We identified a need to increase our capacity in facilitation skills – to increase the range of activities we could use to explore transformative approaches to harm. A google form will be created to organise this training for those with an interest in facilitation.
The topics and potential resources that we are interested in focussing on in future sessions include:
- Disability justice and crip approaches to harm (Suggested reading to come from Care Work: Dreaming Disability Justice by Leah Lakshmi Piepzna-Samarasinha)
- Self-accountability (Suggested viewing What is Self-accountability? discussion between Kiyomi Fujikawa and Shannon Perez-Darby and ‘New Year Intentions and Practicing Accountability’ by Mia Mingus)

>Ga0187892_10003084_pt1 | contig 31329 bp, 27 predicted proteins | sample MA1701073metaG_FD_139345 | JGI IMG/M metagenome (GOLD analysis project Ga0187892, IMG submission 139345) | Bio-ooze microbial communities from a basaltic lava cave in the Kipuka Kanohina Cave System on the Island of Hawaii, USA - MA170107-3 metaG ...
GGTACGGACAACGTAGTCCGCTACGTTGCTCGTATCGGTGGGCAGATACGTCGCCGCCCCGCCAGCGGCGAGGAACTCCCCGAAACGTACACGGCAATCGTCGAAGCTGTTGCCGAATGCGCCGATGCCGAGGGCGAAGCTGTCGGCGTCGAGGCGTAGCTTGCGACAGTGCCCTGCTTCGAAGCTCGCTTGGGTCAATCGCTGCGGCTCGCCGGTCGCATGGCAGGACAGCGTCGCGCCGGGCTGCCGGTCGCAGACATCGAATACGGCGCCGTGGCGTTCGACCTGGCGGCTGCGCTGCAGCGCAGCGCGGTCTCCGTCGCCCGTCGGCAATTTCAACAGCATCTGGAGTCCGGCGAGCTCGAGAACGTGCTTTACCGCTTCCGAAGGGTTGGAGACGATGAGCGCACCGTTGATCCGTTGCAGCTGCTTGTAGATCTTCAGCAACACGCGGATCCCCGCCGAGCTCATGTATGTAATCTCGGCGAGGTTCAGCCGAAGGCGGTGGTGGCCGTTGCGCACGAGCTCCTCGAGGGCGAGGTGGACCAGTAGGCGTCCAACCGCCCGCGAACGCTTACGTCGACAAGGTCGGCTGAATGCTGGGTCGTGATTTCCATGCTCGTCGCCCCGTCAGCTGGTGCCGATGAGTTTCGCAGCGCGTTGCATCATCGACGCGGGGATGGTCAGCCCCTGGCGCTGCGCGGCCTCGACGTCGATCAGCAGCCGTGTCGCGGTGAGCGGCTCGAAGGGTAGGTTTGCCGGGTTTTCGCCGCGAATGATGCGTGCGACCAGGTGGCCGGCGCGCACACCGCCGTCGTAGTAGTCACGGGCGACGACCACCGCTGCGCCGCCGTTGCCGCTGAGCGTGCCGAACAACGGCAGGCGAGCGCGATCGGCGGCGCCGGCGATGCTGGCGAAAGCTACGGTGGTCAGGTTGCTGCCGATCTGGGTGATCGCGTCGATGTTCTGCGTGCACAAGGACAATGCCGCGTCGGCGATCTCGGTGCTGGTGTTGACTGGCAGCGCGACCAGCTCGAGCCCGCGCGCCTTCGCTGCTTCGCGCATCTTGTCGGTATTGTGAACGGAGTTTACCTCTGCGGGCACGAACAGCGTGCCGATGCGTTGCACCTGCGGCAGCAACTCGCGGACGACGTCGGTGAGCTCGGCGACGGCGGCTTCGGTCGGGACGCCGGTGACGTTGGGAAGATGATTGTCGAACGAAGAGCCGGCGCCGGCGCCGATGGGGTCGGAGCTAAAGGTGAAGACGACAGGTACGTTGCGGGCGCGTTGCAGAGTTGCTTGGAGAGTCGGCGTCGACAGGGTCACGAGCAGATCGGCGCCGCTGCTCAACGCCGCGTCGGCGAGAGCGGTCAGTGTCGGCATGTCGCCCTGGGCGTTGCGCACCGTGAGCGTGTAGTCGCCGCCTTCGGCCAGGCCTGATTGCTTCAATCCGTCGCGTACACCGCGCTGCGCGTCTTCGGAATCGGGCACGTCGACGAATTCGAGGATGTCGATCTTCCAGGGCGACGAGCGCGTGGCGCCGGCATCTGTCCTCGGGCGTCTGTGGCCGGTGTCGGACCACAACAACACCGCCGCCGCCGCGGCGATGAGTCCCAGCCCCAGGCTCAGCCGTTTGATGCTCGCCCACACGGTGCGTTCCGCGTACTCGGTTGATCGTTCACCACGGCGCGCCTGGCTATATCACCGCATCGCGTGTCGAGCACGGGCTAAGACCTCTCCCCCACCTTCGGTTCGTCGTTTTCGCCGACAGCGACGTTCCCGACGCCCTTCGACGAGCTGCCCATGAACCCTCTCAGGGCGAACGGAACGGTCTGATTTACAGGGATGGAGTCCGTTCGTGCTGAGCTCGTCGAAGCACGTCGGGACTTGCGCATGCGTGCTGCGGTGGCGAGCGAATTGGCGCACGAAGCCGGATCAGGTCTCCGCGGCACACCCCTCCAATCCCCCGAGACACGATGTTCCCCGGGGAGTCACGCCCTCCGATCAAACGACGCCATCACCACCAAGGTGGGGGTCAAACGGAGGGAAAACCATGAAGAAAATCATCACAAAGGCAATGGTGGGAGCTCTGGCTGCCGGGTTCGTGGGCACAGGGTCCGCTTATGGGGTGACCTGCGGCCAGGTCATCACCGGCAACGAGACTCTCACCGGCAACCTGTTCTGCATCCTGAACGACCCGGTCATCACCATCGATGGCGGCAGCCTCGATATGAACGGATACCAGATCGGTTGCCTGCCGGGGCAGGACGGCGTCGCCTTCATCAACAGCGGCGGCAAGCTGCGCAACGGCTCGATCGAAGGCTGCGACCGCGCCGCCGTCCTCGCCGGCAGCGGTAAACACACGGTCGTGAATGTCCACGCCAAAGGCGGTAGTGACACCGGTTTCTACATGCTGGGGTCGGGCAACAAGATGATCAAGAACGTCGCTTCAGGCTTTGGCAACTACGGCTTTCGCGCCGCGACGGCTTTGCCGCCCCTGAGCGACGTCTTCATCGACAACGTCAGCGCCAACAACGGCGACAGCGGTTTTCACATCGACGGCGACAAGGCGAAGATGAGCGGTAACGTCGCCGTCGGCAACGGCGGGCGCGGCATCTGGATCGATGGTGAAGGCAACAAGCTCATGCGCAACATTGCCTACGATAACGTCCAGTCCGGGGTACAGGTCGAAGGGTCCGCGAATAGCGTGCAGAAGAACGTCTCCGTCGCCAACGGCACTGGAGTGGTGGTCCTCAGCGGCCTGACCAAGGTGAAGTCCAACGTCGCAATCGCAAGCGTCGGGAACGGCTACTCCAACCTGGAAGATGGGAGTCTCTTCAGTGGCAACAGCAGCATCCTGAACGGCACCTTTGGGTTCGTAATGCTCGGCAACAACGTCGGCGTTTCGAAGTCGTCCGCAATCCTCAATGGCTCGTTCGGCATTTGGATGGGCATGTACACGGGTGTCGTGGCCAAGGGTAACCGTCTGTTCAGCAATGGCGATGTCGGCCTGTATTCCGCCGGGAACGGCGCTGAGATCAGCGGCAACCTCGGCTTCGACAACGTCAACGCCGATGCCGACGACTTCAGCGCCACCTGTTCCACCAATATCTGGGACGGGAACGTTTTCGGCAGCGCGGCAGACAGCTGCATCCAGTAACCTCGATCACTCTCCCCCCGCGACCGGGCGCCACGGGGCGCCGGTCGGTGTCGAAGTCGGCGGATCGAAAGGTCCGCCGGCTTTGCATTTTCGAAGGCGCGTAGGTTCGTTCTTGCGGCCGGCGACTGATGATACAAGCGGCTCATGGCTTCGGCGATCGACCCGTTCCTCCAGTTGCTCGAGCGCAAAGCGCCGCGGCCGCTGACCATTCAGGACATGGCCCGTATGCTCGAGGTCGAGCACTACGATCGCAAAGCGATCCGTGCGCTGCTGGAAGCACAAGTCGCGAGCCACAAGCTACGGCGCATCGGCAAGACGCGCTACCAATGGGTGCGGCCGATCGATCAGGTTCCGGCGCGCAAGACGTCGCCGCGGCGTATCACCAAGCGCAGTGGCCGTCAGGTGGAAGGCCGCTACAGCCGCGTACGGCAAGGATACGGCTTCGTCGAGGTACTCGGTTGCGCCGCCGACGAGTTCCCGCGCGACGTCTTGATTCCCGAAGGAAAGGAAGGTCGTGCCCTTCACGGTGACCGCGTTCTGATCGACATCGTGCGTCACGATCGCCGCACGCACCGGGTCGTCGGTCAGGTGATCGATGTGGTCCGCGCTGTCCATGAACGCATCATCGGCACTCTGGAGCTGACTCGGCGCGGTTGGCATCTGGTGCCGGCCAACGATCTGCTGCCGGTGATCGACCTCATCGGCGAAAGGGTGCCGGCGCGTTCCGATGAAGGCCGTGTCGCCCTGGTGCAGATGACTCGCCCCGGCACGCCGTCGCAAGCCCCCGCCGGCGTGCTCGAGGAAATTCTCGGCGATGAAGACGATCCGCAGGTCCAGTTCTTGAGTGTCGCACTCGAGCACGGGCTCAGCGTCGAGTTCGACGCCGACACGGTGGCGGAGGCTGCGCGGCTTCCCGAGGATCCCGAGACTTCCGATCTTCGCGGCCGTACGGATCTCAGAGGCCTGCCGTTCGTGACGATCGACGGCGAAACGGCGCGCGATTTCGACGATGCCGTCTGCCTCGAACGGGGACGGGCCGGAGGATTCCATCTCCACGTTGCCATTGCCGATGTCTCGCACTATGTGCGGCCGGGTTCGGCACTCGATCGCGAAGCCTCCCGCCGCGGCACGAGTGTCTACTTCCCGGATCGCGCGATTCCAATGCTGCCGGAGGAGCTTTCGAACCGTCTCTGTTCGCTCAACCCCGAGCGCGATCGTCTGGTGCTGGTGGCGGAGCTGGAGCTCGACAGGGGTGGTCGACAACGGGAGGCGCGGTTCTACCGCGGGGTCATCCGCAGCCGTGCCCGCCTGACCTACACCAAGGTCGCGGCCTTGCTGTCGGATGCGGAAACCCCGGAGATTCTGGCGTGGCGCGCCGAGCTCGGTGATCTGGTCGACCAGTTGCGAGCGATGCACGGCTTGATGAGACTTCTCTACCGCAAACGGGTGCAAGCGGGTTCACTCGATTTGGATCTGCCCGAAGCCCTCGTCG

- Confronting our/a need for a one-size-fits-all solution (Suggested reading to come from The Revolution Will Not Be Funded: Beyond the Non-Profit Industrial Complex by Incite!)
- Difficulties in distinguishing what is conflict and what is abuse (Suggested reading to come from Conflict is Not Abuse by Sarah Schulman)
- What do we do with our feelings of anger and revenge towards ‘bad people’ in transformative justice approaches? (Suggested reading TBC)
So watch this space or facebook to find out where and when the next group is. Union Street and the Heartcure Collective have been approached to see if they can accommodate us.
Saturday 23 February 2019 – Queer abolitionist approaches to harm
14:00-16:00, Co-working 2nd floor space (accessible via the lift) Union Street (18-20 Union Street, Sheffield, S1 2JP)